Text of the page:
COMMENTARY | The Los Angeles Lakers are 1-2 against the Washington Wizards in their last three games against the lowly team from our nation's capital after losing in embarrassing fashion, 103-101, at Staples Center, but that doesn't even begin to tell the story as to the dismal state of the team.
After the loss, head coach Mike D'Antoni was candid like always with the media and called out his squad for what was a lack of mental preparation. As has become customary in Laker-land this season, the post-game presser was more entertaining than the sad exhibition on the court.
"This is a good team that just for whatever reason can't collectively get mentally stimulated every time," he told ESPNLosAngeles.com after the game. "I told them today, we put our hands in [the huddle], and you guys have probably seen it, we say, 'Championship,' and go out [on the floor]. That's laughable."
The first sentence is key. The Lakers are a good team that just can't figure it out for whatever reason. Teams have the book on how to beat them, and in addition to already being motivated by facing the prestigious Lakers franchise, they know how exactly how to expose their biggest deficiencies.
The Lakers are old and slow -- they struggle to defend at the first level and have no transition game to speak of. That means that they can't score quickly and teams can put up points in bunches against them in a hurry. It's a recipe for the disastrous season fans have witnessed, and it's exactly what happened on Friday night.
It wasn't hard to predict. I said as much before the game that Wizards point guard John Wall was going to be a matchup nightmare for L.A:
My prediction for today: John Wall will give the Lakers FITS.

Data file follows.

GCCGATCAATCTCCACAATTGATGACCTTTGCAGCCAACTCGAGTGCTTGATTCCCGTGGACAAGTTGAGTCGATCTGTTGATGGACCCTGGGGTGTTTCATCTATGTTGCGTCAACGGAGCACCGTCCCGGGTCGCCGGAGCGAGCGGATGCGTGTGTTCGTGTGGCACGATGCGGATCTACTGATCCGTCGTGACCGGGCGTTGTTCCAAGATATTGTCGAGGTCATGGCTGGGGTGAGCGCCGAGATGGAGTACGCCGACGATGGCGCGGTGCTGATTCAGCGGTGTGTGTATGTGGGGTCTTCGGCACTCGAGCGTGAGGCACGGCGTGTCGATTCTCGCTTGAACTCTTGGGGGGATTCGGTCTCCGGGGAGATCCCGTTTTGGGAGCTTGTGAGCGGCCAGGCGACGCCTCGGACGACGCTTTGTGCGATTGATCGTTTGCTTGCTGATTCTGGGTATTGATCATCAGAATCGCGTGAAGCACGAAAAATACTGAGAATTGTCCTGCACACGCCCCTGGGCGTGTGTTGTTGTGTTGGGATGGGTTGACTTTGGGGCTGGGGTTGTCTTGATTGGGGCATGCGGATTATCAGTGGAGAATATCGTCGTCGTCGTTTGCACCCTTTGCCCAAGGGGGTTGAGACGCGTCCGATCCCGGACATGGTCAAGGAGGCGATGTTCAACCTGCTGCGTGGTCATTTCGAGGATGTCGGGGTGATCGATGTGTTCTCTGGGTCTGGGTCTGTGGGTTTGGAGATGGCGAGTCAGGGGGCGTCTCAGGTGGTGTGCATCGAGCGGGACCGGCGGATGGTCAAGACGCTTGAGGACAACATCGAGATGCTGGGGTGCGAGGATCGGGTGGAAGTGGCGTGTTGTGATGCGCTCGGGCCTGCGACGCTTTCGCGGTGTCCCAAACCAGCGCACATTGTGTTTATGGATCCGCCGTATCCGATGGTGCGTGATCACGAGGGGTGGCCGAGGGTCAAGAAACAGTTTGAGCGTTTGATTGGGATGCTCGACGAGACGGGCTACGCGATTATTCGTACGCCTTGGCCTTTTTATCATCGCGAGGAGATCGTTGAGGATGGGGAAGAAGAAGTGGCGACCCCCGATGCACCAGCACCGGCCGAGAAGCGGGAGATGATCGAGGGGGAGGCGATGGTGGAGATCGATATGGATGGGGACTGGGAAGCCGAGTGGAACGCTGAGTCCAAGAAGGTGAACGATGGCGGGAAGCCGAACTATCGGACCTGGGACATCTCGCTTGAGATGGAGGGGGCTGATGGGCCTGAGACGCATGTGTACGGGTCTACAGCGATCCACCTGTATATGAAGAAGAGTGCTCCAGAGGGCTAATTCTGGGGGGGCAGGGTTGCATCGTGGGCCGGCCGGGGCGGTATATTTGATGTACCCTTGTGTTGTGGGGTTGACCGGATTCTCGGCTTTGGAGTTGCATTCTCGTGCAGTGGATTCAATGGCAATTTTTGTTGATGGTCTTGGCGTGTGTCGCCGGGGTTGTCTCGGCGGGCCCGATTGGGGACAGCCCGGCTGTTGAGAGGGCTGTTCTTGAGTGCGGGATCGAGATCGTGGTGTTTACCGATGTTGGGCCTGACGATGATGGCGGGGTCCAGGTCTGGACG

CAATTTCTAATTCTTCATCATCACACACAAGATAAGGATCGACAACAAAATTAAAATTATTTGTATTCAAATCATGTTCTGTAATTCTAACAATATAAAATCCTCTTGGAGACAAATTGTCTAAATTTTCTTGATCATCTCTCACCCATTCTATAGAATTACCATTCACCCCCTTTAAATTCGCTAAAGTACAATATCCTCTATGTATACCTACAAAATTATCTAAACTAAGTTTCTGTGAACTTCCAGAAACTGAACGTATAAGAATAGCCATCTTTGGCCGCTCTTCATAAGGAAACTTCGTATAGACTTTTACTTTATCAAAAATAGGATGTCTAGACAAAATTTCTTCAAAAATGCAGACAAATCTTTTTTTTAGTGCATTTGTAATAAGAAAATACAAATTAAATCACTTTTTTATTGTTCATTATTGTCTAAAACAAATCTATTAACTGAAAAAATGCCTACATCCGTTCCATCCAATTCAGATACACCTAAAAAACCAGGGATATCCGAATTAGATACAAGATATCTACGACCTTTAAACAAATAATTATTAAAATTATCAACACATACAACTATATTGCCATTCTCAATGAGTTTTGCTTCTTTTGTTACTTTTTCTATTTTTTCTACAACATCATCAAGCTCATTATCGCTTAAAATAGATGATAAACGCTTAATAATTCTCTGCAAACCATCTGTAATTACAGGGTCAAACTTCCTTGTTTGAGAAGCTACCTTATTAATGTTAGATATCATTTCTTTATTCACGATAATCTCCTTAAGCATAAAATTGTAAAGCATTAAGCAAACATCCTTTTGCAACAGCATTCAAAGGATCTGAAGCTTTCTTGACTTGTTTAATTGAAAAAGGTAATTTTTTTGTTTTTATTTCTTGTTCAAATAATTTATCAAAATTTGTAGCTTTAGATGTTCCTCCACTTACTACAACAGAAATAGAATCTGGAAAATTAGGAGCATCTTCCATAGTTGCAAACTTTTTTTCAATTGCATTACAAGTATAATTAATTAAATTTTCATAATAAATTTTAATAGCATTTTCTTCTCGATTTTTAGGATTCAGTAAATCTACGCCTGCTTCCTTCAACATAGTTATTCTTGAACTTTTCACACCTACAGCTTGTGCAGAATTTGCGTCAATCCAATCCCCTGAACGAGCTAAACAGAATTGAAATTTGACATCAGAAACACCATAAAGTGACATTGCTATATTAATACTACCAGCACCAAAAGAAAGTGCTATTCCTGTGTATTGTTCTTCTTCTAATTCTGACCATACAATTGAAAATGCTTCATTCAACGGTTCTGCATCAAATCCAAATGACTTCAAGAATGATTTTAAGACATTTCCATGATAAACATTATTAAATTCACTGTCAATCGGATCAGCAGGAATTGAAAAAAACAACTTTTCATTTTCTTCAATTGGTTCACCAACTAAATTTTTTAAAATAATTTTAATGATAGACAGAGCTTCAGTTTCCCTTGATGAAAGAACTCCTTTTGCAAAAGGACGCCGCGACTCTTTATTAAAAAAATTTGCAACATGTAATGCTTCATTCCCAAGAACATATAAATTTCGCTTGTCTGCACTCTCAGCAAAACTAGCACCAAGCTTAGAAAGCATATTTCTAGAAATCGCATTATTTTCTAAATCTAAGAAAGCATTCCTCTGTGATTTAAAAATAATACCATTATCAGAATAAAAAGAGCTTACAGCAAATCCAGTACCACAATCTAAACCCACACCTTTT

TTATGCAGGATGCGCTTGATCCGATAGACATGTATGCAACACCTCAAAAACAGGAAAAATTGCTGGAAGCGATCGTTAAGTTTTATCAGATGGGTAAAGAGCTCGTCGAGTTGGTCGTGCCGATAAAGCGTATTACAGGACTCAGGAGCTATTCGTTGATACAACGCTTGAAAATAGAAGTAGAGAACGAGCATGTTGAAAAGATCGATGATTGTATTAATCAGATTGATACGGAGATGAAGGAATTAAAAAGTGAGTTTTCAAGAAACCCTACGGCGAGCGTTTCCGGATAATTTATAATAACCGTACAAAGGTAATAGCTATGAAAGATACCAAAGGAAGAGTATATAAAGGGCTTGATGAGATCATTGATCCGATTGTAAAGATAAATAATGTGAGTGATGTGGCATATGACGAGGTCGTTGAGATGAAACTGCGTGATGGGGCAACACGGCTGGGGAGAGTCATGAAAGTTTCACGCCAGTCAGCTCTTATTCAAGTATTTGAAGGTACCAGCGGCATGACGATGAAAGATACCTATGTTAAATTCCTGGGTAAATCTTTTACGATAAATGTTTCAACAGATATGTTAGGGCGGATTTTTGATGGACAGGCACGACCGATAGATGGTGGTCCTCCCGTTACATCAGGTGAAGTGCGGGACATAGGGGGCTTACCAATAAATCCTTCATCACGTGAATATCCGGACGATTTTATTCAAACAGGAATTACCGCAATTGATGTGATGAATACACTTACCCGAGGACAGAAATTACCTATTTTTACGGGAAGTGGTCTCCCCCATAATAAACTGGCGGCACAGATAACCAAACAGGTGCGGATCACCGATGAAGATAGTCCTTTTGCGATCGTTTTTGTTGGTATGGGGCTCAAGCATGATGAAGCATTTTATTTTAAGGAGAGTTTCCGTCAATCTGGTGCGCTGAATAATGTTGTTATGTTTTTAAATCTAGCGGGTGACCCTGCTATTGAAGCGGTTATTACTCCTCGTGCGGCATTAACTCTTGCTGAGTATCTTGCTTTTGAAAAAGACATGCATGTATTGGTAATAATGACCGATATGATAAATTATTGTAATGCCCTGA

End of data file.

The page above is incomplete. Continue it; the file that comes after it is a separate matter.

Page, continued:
- Michael C. Jones (@MikeJonesTweets) March 23, 2013
I don't point that out to tout myself as an expert prognosticator -- anyone who's watched a fair amount of Lakers basketball this season knows that they can't defend.
When you add a dynamic ball-handler like Wall into the mix, then all bets are off.
Twenty-four points, 16 assists, six rebounds and three steals later, Wall made me look like Nostradamus. But again, this has been obvious all season.
Everyone from players, analysts and fans agreed before the season that the Lakers were among the best teams on paper, but 2012-13 has been a display of anything but consistently good basketball since the opening tip in the first game and an anomaly like no other following that.
For all intents and purposes, the Lakers are a bad team. Their 36-34 record shows it, their mentality reflects it and in the latest chapter of the Hollywood drama, their coach came out and said it on Friday.
How do you fix the unfixable?
Michael C. Jones covers the Los Angeles Lakers and the NBA and is a Southern California-based sports journalist. He has written for SB Nation, Examiner and is currently the Editor of Sports Out West.
Catch up with him on Twitter @MikeJonesTweets
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